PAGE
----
13. I don't think so Phil, mine had the tail glued on for a start and my electric motor was housed within the nose not stuck out like a beak! That said, I did sell the model soon after the photograph was taken so you never know. I chose the colour scheme to reflect that of my Uncle Geoff's Tomboy. Geoff was the man who taught me how to build. He was a draughtsman by trade and he had drawn up his own plan of the Tomboy double size but he died of cancer before he could finish it. Years later I finished and flew it. Picture of it and my much younger self below. Again sorry for the tangent.
  14. If I build the Junior 60 and if I cover it in film I would like to add tissue to the top of the film in order to give the model a traditional appearence. I have a couole of little four strokes which should fly it well but I feel that I would need to fuel proof the tissue. In the past I've used polyurethane exterior varnish over Solartex which, while not being perfect is good enough for me. My models usually look pretty second hand after the first few arrivals! On the other hand, I have good stocks of Solartex so if I build the model I may just cover it in that like the others I've built or helped to build.
  15. If I were to build a Junior 60, which was my first successful r/c aircraft, and if I were to cover it in doculam and tissue using either dope or WBPV as the adhesive, what would you recommend I use to protect the finish against glow fuel?
  16. I'm surprised that you got no bids for the Mills 75, it's a classic! However, they were made in such great numbers that I suspect that anyone who wants a Mills already has one.
  17. I've just received an email from the organisers of la Coupe Des Barons telling me that I am Pilot no. 7 in Group 7. Isn't 7 supposed to be a lucky number?
  18. Thank you for your replies gentlemen, using Nick Cripps' formula we arrive at the following: The OS weight is 403 grammes x distance from the centre of the engine from the balance point 21 cms = 8463. Divided by the weight of the Laser 620 grammes gives us a length of 13.65 cms from the balance point to the centre of the engine. Call that 14 cms or about 5.5 inches. So the nose length needs to be reduced by 7 cms or 2.75 inches which means that the firewall will be up against the leading edge of the wing. How bizarre is that!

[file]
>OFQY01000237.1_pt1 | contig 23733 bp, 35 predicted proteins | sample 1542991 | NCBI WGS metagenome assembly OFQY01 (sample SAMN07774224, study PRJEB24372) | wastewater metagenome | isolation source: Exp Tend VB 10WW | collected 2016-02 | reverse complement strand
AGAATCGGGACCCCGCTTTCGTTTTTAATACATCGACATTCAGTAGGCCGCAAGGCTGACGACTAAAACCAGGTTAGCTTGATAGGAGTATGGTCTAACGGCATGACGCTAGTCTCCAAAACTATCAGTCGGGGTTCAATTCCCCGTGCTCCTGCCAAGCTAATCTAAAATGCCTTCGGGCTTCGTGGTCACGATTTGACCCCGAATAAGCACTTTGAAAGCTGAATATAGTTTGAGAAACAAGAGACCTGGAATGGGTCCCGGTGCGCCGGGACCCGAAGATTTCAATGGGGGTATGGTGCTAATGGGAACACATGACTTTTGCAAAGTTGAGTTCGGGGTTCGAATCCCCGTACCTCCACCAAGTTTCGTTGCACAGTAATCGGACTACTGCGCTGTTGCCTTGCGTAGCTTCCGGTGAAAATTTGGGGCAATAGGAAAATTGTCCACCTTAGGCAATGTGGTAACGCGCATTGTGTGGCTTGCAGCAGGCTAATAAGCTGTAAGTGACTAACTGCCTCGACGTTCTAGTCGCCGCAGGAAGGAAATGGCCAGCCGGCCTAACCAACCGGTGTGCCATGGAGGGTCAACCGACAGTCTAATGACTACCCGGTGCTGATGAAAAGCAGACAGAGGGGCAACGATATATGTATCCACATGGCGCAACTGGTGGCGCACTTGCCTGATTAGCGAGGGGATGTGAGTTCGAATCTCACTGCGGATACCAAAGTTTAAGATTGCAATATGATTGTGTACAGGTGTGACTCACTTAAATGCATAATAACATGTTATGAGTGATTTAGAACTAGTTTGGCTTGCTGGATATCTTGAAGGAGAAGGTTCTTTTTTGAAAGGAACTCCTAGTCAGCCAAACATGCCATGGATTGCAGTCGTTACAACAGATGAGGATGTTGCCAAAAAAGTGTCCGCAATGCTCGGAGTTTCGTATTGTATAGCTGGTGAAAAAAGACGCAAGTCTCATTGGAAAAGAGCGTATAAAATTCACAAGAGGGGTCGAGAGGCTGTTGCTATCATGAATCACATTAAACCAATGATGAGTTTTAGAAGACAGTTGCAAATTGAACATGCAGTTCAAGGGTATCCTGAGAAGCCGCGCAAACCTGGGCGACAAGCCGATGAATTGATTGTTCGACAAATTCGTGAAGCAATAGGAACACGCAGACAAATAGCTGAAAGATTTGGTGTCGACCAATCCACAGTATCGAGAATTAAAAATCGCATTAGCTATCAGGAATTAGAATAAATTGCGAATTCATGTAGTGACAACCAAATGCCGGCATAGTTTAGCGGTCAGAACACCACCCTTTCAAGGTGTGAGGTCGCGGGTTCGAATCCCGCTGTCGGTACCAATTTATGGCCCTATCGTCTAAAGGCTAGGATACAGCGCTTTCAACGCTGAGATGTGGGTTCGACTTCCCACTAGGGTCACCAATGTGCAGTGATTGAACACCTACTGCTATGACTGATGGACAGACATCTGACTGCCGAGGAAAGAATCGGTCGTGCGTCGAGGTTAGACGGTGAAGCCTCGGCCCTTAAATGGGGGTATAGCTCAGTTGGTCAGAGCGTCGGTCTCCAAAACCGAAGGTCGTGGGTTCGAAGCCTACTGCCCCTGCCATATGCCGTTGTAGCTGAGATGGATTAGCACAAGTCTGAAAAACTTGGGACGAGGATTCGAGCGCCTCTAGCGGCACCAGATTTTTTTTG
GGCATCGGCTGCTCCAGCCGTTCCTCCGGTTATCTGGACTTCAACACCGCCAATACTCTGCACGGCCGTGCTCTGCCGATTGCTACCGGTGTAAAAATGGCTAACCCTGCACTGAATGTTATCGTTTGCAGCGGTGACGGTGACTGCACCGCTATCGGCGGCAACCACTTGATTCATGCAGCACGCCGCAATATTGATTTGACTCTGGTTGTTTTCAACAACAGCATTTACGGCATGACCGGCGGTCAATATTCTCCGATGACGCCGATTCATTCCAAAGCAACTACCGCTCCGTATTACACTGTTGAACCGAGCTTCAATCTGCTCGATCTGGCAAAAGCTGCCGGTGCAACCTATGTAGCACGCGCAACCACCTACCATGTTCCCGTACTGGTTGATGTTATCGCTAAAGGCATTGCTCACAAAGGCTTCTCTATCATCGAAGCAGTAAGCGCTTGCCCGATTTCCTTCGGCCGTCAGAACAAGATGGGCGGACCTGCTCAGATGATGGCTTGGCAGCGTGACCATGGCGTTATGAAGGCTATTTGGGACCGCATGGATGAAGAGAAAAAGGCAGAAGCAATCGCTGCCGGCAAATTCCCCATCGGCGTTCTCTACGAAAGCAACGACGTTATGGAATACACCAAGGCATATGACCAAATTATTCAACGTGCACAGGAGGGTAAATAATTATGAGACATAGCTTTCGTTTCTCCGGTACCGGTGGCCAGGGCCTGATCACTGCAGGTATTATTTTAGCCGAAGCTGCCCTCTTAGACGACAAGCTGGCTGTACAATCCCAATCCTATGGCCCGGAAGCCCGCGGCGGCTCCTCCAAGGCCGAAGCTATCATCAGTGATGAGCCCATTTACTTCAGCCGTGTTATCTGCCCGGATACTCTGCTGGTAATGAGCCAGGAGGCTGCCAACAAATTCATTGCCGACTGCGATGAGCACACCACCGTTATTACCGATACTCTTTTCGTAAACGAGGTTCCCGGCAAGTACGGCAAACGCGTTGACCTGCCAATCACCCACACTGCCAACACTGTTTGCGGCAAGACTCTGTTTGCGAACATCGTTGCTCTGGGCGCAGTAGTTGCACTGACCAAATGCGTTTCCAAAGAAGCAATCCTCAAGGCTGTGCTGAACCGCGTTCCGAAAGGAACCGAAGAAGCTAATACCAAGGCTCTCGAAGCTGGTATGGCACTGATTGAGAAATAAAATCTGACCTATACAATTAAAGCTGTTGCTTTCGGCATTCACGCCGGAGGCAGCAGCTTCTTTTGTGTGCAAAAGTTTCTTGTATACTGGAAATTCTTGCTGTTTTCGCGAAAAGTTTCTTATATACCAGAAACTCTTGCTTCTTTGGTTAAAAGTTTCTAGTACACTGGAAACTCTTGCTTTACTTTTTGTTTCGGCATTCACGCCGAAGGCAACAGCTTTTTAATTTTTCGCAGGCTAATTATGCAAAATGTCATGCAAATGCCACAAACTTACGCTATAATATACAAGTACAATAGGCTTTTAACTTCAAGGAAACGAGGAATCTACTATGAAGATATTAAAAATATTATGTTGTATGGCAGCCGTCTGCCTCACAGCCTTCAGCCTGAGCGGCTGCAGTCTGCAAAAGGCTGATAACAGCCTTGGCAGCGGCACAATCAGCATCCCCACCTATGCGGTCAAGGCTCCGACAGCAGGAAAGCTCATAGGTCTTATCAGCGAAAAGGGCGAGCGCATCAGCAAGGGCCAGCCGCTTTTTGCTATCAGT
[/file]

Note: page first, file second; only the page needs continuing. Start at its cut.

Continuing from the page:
19. Every year I compete in a competition featuring the French "Baron 1914" trainer, La Coupe Des Barons. For the last four years my Baron has always been powered by a four-stroke engine. I have recently bought a Laser 50 and I thought that, as the sole Englishman in the competition, it would be good to fly a Baron with RAF roundels and a British four stroke engine. As this year's competition takes place a week on Saturday, it's too late to fit the engine to my model so I intend to build a new Baron for 2025, However, the Laser weighs at least 100 grammes more than an OS 52 Surpass so I'm thinking of shortening the nose to keep the cg in the recommended position. I realise that I could compensate for the extra weight of the engine by fitting the rudder and elevator servos in the rear fuselage but I still think that I will have to reduce the nose length to compensate for the increased weight of the engine. On a standard Baron, the distance from the wing leading edge to the firewall is 7 cms or 2.75". The distance from the firewall to the prop driver is 11 cms, therefore the distance from the wing's leading edge to the prop driver is 18 cms or about 7". If I were to remove the 7 cms between the wing's leading edge and the firewall and mount the Laser to a firewall which abuts the leading edge of the wing, assuming that the cg remains in the recommended position, what effect would it have on the model's flying characteristics? In other words, if the nose of the Baron was only 11 cms or 4.25" instead of the 18 cms (7") of the standard Baron, how would it fly? The opinions of the cognoscenti are, as always keenly sought. 🙂 Picture of my two Barons below to show everybody what I'm talking about.
  20. PS. There were even Be2fs and Be2gs as well but we wont go there! 😏